I have been working with the Eclipse build a lot lately. It takes about 18 minutes to build eclipse on my laptop so every time I made a change to the rpm or the build scripts I had to wait 18 minutes to see the results.
So I wanted to speed the build up. I was under the impression that the eclipse build was IO bound so to speed that up I decided to use . I created a virtual machine with tons of memory and allocated a 4GB folder:
mkdir /tmp/build mount -t ramfs -o size=8g ramfs /tmp/build
There was no speed up. And I had made sure that there was no swapping.
So after digging around a little bit I found a way to analyse the build better. At first I had wanted to use
but I discovered dstat.
dstat has an output which is easier to parse for graphic tools:
$ dstat -tc ----system---- ----total-cpu-usage---- time |usr sys idl wai hiq siq 29-11 09:34:12| 4 2 92 1 0 0 29-11 09:34:13| 4 2 91 2 1 0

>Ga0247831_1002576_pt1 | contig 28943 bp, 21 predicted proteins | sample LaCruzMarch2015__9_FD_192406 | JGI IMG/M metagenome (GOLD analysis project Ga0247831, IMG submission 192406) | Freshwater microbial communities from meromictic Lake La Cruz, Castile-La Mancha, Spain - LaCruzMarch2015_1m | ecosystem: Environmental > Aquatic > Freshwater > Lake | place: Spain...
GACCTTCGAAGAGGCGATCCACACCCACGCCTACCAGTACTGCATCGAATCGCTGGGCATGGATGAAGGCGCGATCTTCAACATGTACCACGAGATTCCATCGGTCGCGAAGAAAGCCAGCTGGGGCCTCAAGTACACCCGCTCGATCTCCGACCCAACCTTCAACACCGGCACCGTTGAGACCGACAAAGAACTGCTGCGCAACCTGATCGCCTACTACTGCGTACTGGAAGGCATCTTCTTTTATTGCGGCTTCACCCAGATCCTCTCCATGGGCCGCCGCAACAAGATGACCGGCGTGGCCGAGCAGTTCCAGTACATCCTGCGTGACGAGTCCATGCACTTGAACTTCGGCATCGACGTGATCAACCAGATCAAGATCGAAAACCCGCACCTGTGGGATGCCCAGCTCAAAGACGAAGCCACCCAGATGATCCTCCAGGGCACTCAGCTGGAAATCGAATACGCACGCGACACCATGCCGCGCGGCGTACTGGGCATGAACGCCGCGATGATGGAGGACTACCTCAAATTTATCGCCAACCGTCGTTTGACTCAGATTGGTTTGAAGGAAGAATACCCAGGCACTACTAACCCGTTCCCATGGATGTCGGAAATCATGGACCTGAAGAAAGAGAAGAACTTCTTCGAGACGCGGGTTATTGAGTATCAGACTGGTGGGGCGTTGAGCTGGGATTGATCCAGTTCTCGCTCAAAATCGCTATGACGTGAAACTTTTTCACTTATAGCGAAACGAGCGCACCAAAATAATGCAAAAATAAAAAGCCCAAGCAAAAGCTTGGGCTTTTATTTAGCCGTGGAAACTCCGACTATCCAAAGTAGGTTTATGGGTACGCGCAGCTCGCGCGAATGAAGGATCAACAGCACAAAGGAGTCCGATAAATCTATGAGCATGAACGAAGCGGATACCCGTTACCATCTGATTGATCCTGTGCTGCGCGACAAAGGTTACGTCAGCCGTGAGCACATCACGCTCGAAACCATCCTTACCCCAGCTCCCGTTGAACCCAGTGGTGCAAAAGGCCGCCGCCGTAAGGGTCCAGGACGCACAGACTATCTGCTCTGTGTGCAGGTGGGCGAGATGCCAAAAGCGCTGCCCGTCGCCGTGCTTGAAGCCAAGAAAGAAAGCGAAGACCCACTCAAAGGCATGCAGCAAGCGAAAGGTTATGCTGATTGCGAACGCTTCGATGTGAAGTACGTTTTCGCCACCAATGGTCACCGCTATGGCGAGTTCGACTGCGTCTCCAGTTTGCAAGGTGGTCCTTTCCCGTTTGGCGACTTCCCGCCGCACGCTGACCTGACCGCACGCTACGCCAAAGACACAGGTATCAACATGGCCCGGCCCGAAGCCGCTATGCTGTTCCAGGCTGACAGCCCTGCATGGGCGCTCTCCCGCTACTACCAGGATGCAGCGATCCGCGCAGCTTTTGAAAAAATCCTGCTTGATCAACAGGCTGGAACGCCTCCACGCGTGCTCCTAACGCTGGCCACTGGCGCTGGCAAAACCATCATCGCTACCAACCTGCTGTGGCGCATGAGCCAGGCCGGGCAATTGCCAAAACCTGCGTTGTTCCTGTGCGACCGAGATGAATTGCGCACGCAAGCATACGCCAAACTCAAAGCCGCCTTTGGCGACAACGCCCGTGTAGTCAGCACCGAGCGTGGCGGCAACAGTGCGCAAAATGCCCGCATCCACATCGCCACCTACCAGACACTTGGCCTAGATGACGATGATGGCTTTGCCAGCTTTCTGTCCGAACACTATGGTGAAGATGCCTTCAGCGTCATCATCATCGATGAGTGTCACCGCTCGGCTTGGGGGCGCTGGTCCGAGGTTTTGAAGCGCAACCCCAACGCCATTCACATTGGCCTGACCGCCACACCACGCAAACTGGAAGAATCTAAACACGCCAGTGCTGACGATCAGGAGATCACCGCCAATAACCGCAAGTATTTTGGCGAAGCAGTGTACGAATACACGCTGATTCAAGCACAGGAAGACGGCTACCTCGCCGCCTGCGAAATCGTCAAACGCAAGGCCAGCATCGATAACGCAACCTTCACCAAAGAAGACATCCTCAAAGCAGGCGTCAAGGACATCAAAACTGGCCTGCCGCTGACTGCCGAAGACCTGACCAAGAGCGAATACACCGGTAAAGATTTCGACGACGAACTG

The each line in the output tells it what percentage of the time since the last sample your cpu spent running user process, system process, idling, waiting for io respectively. I don’t really know what the last two values are.
So I ran:
dstat -tc >& dstat.raw
In retrospect I really did not need to sample ever second and should have run
dstat -tc 5 >& dstat.raw
to sample every 5 seconds.
So I imported dstat.raw into gnumeric and ta-da!:
The important colours above graph are the yellow (idling cpu) the blue (cpu executing eclipse build) and the turquoise (cpu waiting for io). The first thing you will notice is that there is not a lot of io blockage. Of note are the big peak in the beginning which I assume is the extraction of the sources tar ball and at the end which I assume is the writing of the rpms. The second thing you’ll notice is that there is a lot of high yellow which is evidence to the fact that my cpu’s spend most of the time idling during the build. Finally you’ll note that the blue never goes above 25% and is usually around 20%. This is because I have 4 cpu’s and the eclipse build is not parallelized.
So in conclusion eclipse build is cpu bound, and the most obvious solution to this is to make the build parallel where possible.